A Glaring Emission **
Upon hearing the title – or even seeing the DVD cover – for A Glaring Emission it is easy to come to the impression that the film is some sort of satire dealing with issues relating to climate change. After all, the simple changing of one letter has transformed the entire meaning of the title and the cover art definitely creates a certain idea of what to expect from the film. This, however, is all a deception on the part of the filmmakers – or whoever is responsible for marketing the film. In the words of director Aaron Scott Moorhead, “the film is vaguely about global warming, but not really.
Also, in the vein of Thank You For Smoking [a film which this is not in the same league as], we broke the fourth wall and dealt with the dark side of economy, but again, the film isn’t about that. It’s really a caper film about two clever people who are also incorrigibly stupid.” Moorhead, who since making this film as gone on to work as a cinematographer in Los Angeles with multiple projects completed and in place since completing this film and who apparently modelled the central character of this film on a real life friend with the same name, originally started developing this film as a short – something which perhaps it should have stayed as, read on to find out why – after taking a class on global climate change where he learned about the carbon credit market which he found absurd. With the production being “more than a little low-budget” and also being a ticking clock as Moorhead was about to enter film school, the process of making the film was apparently quite a troubled one but, nonetheless, Moorhead says of the final product: “I’m very proud of it and all it represents.” There is some real talent on display in this film but there is also at least one glaring omission – read on to find out what it is.
Brian Torro (Sean Dennison) is a businessman, a self proclaimed genius and an admitted liar. Having set up a fake corporation in England he has become a multi-millionaire by taking advantage of environmental laws put into effect by the 1997 Kyoto Accords. England limits the amount of carbon dioxide that companies can put out and so large companies that must overproduce can purchase carbon dioxide quotas from companies that under-produce and it is exactly these underproduction quotas that Torro’s company sells, despite the fact that his company produces absolutely no product whatsoever. It’s the ultimate con and Torro makes 100% profit with virtually no cost, which is exactly what he needs to finance his expensive tastes and his equally expensive girlfriend Cally (Caitlin Musgrove).
He lives as richly as possible through his lies but things begin to go very wrong when one of his clients, the plump Oswald Plimpton (Joe Reed), discovers what he is up to and tries to blackmail him to the sum of $50 million. With no way of paying that kind of money, Torro attempts to find some dirt on Plimpton so he can blackmail him in return, enlisting the aid of assistant Eugene Dillipeck (Mark Petersen) and reuniting with his estranged mentor, seasoned con artist Demetreous Flagg (Simon Needham). With time running out, Torro soon finds himself becoming entangled in his own web of lies as he desperately tries to save his own ass.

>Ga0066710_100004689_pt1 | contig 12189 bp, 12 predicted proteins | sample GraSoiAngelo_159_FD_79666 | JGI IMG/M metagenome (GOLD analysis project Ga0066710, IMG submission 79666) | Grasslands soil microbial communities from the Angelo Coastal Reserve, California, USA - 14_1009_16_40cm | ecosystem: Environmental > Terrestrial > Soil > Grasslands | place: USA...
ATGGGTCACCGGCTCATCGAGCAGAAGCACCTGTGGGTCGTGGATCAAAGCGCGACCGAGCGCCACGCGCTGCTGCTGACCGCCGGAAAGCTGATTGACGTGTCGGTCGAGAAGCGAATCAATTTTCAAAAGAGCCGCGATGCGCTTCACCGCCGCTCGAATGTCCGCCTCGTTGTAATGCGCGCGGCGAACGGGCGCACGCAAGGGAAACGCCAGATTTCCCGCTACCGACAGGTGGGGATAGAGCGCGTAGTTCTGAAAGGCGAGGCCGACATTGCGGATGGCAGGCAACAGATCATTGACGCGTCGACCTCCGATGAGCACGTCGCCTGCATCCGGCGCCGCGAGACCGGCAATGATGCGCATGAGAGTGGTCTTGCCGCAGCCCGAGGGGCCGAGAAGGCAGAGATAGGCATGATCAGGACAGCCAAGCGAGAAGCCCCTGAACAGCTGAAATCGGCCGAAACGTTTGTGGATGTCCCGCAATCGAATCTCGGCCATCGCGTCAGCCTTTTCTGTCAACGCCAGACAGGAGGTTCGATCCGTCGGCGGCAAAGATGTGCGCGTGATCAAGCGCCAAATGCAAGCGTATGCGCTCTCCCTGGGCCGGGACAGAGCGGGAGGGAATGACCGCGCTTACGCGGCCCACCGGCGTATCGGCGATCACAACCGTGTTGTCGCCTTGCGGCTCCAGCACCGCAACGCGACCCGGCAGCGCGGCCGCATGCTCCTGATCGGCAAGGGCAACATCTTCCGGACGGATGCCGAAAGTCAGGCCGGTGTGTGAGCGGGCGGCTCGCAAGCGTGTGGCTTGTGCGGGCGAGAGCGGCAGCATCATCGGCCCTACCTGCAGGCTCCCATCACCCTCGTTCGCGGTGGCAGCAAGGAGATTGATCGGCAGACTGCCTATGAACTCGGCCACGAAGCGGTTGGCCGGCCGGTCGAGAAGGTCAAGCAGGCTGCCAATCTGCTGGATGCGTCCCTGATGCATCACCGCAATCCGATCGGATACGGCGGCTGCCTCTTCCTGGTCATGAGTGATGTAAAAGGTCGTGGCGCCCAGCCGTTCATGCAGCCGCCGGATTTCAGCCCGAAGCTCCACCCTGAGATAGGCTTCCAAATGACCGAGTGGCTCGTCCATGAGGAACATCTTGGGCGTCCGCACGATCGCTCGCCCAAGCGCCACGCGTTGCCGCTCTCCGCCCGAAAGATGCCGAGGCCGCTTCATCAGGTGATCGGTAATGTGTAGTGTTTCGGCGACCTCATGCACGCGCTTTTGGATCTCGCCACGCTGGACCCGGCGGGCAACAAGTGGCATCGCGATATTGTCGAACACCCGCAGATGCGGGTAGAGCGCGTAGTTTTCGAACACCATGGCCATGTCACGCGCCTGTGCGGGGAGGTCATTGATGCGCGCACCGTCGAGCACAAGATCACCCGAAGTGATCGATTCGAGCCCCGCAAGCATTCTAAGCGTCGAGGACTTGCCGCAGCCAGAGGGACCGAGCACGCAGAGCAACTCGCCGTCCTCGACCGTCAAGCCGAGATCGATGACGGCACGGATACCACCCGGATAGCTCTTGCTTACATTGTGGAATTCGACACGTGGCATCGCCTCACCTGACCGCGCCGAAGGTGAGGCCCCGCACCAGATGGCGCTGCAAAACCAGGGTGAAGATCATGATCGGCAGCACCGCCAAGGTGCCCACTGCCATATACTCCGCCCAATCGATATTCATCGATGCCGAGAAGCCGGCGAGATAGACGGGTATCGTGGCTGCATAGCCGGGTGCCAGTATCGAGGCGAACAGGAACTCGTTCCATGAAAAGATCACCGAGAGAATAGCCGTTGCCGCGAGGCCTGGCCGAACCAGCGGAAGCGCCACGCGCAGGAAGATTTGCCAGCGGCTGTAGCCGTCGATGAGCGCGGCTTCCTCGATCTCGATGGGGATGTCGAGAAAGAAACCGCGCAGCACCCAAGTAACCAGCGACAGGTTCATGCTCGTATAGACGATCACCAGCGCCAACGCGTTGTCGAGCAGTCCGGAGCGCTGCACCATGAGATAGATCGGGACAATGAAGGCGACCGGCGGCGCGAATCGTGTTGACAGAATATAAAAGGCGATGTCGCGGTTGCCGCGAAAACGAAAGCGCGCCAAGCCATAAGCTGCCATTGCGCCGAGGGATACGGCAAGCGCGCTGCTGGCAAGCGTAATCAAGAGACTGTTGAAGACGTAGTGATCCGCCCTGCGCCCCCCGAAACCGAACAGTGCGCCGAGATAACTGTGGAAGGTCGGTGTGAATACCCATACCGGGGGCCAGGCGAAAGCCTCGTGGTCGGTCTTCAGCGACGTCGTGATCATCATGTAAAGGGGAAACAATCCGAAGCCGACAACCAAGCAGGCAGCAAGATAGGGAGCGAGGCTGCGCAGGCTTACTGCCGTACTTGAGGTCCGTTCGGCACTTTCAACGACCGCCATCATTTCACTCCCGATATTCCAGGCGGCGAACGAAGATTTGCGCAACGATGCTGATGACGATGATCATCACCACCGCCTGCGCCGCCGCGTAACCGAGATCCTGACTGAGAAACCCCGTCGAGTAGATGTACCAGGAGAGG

In this time of economic recession, savage cuts in public spending and the average person being screwed over by greedy, spineless and downright evil rick folk, it is very easy to blame major corporations for all the wrongs that are being inflicted on us and, judging by A Glaring Emission, rather fun too. This is how I thought of starting my write-up for this film upon reading the description on the DVD cover. After all, the tagline, “a corporate climate-changing cap-and-trade comedy”, certainly seems to suggest that this might be a film with much to say about the major issues that are corporate greed and climate change and that the style of the film might be very satirical in its nature.
The film starts off in fine fashion. Revolving around a company that makes huge sums of money despite not really doing or producing anything of value – wait, that’s sound very familiar doesn’t it; oh that’s right it’s called a bank – the film may not explicitly say anything about corporate greed in the real world or the role of big corporations in the current economic climate but anyone with a trained eye should be able to pick up on some subtexts that appear to be present here – the corporation in the film may be fake but its goals and the way it operates certainly share parallels with those of a real corporation. Dealing with two of the biggest issues affecting the world today – despite not actually being about either – the film seems poised to go to some very interesting places and deal with some very topical issues. The writing is pretty sharp, the way Torro speaks to the camera, something which often seems clichéd and lazy on the part of the writer, works very well here, things seem quite funny and the visuals are stunning, in particular a scene where Torro explains what the Kyoto Protocol is and how he is exploiting it, using donuts and chocolate candies as visual aids.
This scene features some excellent but subtle blink and you’ll miss them visual effects that really are impressive. Watch very closely so as not to miss them. The editing, done by producer Lazaro Trejo along with director Aaron Scott Moorhead, is also absolutely superb, showing off some of the smoothest editing I have seen in a long while, the scene effortlessly sliding from one location to the next in completely seamless fashion and, were this film under consideration for an Oscar for Editing, I genuinely think it might have a chance at being nominated, if not winning. All of the above applies to the first ten minutes of the film and were it a short that ended at this point I may well be awarding it a five star rating but, alas, I am not, as this excellent start makes way for a considerably less impressive overall film, much of the duration being a misguided and aimless mess.